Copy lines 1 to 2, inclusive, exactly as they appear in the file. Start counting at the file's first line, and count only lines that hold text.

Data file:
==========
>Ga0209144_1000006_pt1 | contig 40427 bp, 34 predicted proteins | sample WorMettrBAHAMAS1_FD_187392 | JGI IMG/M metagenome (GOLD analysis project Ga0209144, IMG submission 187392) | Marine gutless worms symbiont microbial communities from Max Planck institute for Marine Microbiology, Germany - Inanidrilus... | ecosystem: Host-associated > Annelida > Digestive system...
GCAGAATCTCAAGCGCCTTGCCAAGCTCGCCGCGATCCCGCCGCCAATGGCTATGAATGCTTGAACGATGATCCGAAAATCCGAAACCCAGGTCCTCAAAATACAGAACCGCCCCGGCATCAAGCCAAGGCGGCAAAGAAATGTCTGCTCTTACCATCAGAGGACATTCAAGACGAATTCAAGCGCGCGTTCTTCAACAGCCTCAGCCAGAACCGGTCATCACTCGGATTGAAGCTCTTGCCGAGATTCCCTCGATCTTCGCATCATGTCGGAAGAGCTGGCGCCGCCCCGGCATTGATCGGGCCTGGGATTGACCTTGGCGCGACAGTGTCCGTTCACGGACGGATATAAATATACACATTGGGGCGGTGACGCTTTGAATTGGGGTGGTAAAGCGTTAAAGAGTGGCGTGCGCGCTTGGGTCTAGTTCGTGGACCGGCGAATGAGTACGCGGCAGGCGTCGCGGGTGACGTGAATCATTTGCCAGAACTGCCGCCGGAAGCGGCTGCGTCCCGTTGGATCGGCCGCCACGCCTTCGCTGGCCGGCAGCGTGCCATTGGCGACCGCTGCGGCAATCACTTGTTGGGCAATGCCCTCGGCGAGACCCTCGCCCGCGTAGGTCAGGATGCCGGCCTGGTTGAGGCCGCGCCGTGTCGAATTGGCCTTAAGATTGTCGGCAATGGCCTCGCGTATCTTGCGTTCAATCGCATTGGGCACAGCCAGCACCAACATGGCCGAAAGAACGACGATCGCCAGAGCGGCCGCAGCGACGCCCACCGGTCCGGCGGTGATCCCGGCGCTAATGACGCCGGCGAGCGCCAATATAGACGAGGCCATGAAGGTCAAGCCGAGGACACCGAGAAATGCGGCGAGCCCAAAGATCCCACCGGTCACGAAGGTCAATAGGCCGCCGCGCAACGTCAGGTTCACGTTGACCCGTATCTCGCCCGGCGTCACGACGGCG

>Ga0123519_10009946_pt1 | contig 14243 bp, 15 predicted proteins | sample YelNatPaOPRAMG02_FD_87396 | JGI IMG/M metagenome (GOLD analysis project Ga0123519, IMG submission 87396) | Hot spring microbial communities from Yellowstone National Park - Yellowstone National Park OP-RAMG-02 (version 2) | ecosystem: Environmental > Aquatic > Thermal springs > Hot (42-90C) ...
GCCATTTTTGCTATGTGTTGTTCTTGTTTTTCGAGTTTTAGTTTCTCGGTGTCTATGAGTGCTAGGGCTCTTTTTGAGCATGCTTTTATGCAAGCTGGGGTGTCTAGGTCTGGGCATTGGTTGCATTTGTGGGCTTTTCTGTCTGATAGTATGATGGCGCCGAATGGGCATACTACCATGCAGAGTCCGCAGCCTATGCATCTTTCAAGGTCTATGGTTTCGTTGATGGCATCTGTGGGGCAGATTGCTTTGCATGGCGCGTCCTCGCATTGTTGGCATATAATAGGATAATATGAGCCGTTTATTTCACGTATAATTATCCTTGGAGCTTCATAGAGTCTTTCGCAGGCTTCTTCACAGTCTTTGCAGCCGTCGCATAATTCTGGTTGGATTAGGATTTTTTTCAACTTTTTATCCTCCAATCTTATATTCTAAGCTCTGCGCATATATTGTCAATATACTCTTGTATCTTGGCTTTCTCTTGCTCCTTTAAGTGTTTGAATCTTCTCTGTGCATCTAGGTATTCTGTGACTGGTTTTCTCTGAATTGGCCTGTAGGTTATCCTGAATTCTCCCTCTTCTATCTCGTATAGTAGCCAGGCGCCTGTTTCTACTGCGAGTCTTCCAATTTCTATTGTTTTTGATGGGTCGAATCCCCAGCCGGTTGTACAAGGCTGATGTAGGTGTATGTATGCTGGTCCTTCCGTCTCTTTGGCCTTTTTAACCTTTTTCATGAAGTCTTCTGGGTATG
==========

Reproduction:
>Ga0209144_1000006_pt1 | contig 40427 bp, 34 predicted proteins | sample WorMettrBAHAMAS1_FD_187392 | JGI IMG/M metagenome (GOLD analysis project Ga0209144, IMG submission 187392) | Marine gutless worms symbiont microbial communities from Max Planck institute for Marine Microbiology, Germany - Inanidrilus... | ecosystem: Host-associated > Annelida > Digestive system...
GCAGAATCTCAAGCGCCTTGCCAAGCTCGCCGCGATCCCGCCGCCAATGGCTATGAATGCTTGAACGATGATCCGAAAATCCGAAACCCAGGTCCTCAAAATACAGAACCGCCCCGGCATCAAGCCAAGGCGGCAAAGAAATGTCTGCTCTTACCATCAGAGGACATTCAAGACGAATTCAAGCGCGCGTTCTTCAACAGCCTCAGCCAGAACCGGTCATCACTCGGATTGAAGCTCTTGCCGAGATTCCCTCGATCTTCGCATCATGTCGGAAGAGCTGGCGCCGCCCCGGCATTGATCGGGCCTGGGATTGACCTTGGCGCGACAGTGTCCGTTCACGGACGGATATAAATATACACATTGGGGCGGTGACGCTTTGAATTGGGGTGGTAAAGCGTTAAAGAGTGGCGTGCGCGCTTGGGTCTAGTTCGTGGACCGGCGAATGAGTACGCGGCAGGCGTCGCGGGTGACGTGAATCATTTGCCAGAACTGCCGCCGGAAGCGGCTGCGTCCCGTTGGATCGGCCGCCACGCCTTCGCTGGCCGGCAGCGTGCCATTGGCGACCGCTGCGGCAATCACTTGTTGGGCAATGCCCTCGGCGAGACCCTCGCCCGCGTAGGTCAGGATGCCGGCCTGGTTGAGGCCGCGCCGTGTCGAATTGGCCTTAAGATTGTCGGCAATGGCCTCGCGTATCTTGCGTTCAATCGCATTGGGCACAGCCAGCACCAACATGGCCGAAAGAACGACGATCGCCAGAGCGGCCGCAGCGACGCCCACCGGTCCGGCGGTGATCCCGGCGCTAATGACGCCGGCGAGCGCCAATATAGACGAGGCCATGAAGGTCAAGCCGAGGACACCGAGAAATGCGGCGAGCCCAAAGATCCCACCGGTCACGAAGGTCAATAGGCCGCCGCGCAACGTCAGGTTCACGTTGACCCGTATCTCGCCCGGCGTCACGACGGCG